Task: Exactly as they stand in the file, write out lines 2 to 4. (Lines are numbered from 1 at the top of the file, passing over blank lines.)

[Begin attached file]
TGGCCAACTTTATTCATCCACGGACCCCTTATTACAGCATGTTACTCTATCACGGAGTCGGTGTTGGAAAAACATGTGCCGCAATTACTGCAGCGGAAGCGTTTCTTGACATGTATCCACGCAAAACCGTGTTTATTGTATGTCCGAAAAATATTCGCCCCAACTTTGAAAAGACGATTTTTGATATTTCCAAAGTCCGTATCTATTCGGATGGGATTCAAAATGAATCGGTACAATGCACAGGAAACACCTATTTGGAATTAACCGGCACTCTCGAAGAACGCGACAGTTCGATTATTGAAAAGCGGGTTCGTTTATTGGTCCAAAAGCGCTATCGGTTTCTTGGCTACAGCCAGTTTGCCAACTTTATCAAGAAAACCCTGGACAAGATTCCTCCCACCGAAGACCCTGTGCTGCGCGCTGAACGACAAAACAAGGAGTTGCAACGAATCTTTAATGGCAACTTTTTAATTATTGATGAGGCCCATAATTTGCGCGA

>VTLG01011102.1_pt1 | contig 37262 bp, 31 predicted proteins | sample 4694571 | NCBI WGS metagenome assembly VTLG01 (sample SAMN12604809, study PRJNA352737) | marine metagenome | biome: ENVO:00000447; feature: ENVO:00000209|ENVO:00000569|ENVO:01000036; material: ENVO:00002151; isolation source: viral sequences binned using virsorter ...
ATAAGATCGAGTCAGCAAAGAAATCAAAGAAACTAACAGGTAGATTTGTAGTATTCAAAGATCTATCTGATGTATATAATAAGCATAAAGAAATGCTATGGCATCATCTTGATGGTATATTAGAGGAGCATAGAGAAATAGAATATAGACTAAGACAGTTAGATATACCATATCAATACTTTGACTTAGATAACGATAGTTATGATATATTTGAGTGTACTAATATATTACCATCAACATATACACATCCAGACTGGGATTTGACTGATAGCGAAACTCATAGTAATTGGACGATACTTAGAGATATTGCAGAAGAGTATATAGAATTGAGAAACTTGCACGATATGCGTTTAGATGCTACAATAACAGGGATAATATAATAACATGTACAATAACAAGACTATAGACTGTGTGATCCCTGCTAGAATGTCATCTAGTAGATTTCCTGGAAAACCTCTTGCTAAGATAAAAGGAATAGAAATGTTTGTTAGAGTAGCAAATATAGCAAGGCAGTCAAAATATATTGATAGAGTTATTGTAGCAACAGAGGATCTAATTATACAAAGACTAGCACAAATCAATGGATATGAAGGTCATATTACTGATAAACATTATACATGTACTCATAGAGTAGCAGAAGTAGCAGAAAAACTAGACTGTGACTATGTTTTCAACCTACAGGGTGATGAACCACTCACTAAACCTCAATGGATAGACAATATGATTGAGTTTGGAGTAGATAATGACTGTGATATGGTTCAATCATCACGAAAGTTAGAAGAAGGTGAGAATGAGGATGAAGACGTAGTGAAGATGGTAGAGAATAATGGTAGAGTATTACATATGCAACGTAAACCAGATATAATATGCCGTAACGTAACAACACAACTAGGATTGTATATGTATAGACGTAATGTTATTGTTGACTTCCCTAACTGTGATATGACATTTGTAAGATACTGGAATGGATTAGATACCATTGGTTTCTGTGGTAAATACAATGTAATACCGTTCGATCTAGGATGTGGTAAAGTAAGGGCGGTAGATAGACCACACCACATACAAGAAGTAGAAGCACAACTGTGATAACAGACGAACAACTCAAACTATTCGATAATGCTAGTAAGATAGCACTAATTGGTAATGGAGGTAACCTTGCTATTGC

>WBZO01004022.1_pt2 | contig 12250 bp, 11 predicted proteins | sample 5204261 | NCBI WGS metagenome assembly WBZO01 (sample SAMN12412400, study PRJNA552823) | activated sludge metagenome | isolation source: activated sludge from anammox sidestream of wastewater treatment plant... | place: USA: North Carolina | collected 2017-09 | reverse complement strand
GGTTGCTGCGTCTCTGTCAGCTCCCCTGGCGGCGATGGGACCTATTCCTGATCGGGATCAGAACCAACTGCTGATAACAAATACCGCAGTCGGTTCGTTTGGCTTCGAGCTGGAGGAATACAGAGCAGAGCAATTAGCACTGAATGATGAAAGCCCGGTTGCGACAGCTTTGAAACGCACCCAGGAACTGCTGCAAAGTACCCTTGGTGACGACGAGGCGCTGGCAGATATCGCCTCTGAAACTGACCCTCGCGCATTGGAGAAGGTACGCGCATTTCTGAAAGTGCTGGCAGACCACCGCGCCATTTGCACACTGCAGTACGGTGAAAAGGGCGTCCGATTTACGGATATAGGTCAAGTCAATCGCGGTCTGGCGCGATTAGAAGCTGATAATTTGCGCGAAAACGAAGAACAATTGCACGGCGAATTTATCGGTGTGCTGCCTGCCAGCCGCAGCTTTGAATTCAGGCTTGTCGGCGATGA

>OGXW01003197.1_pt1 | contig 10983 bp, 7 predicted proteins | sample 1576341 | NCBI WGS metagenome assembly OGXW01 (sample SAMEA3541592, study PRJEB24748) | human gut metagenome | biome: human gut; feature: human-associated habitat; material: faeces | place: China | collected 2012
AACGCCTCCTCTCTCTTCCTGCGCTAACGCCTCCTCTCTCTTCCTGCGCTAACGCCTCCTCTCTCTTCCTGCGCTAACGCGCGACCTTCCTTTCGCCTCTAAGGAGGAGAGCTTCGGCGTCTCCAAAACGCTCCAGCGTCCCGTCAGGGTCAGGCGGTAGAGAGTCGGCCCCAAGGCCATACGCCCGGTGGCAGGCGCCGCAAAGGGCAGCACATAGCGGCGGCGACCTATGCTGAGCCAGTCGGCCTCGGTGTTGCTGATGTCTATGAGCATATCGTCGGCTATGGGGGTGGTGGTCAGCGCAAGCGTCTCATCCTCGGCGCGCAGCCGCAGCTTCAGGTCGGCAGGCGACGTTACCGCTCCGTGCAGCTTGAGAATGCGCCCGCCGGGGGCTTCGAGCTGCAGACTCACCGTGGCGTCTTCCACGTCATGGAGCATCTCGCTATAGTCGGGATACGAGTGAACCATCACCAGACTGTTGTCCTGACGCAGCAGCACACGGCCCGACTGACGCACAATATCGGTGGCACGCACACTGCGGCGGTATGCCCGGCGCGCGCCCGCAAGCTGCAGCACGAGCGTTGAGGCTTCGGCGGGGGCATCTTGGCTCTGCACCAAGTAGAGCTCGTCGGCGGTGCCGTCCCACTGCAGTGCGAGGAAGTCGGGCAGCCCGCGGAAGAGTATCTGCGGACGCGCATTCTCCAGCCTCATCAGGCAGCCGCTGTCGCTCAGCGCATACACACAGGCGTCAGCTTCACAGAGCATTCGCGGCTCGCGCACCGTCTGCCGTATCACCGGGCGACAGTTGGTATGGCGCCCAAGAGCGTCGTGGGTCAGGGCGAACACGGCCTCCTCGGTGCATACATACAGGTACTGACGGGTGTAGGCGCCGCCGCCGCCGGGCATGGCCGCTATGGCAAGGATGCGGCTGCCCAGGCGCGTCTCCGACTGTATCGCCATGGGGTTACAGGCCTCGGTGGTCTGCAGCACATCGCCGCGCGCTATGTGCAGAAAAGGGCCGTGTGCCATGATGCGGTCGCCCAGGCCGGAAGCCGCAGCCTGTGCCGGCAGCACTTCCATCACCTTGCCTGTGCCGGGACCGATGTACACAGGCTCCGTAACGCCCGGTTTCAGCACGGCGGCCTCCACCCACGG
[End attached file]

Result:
>VTLG01011102.1_pt1 | contig 37262 bp, 31 predicted proteins | sample 4694571 | NCBI WGS metagenome assembly VTLG01 (sample SAMN12604809, study PRJNA352737) | marine metagenome | biome: ENVO:00000447; feature: ENVO:00000209|ENVO:00000569|ENVO:01000036; material: ENVO:00002151; isolation source: viral sequences binned using virsorter ...
ATAAGATCGAGTCAGCAAAGAAATCAAAGAAACTAACAGGTAGATTTGTAGTATTCAAAGATCTATCTGATGTATATAATAAGCATAAAGAAATGCTATGGCATCATCTTGATGGTATATTAGAGGAGCATAGAGAAATAGAATATAGACTAAGACAGTTAGATATACCATATCAATACTTTGACTTAGATAACGATAGTTATGATATATTTGAGTGTACTAATATATTACCATCAACATATACACATCCAGACTGGGATTTGACTGATAGCGAAACTCATAGTAATTGGACGATACTTAGAGATATTGCAGAAGAGTATATAGAATTGAGAAACTTGCACGATATGCGTTTAGATGCTACAATAACAGGGATAATATAATAACATGTACAATAACAAGACTATAGACTGTGTGATCCCTGCTAGAATGTCATCTAGTAGATTTCCTGGAAAACCTCTTGCTAAGATAAAAGGAATAGAAATGTTTGTTAGAGTAGCAAATATAGCAAGGCAGTCAAAATATATTGATAGAGTTATTGTAGCAACAGAGGATCTAATTATACAAAGACTAGCACAAATCAATGGATATGAAGGTCATATTACTGATAAACATTATACATGTACTCATAGAGTAGCAGAAGTAGCAGAAAAACTAGACTGTGACTATGTTTTCAACCTACAGGGTGATGAACCACTCACTAAACCTCAATGGATAGACAATATGATTGAGTTTGGAGTAGATAATGACTGTGATATGGTTCAATCATCACGAAAGTTAGAAGAAGGTGAGAATGAGGATGAAGACGTAGTGAAGATGGTAGAGAATAATGGTAGAGTATTACATATGCAACGTAAACCAGATATAATATGCCGTAACGTAACAACACAACTAGGATTGTATATGTATAGACGTAATGTTATTGTTGACTTCCCTAACTGTGATATGACATTTGTAAGATACTGGAATGGATTAGATACCATTGGTTTCTGTGGTAAATACAATGTAATACCGTTCGATCTAGGATGTGGTAAAGTAAGGGCGGTAGATAGACCACACCACATACAAGAAGTAGAAGCACAACTGTGATAACAGACGAACAACTCAAACTATTCGATAATGCTAGTAAGATAGCACTAATTGGTAATGGAGGTAACCTTGCTATTGC

>WBZO01004022.1_pt2 | contig 12250 bp, 11 predicted proteins | sample 5204261 | NCBI WGS metagenome assembly WBZO01 (sample SAMN12412400, study PRJNA552823) | activated sludge metagenome | isolation source: activated sludge from anammox sidestream of wastewater treatment plant... | place: USA: North Carolina | collected 2017-09 | reverse complement strand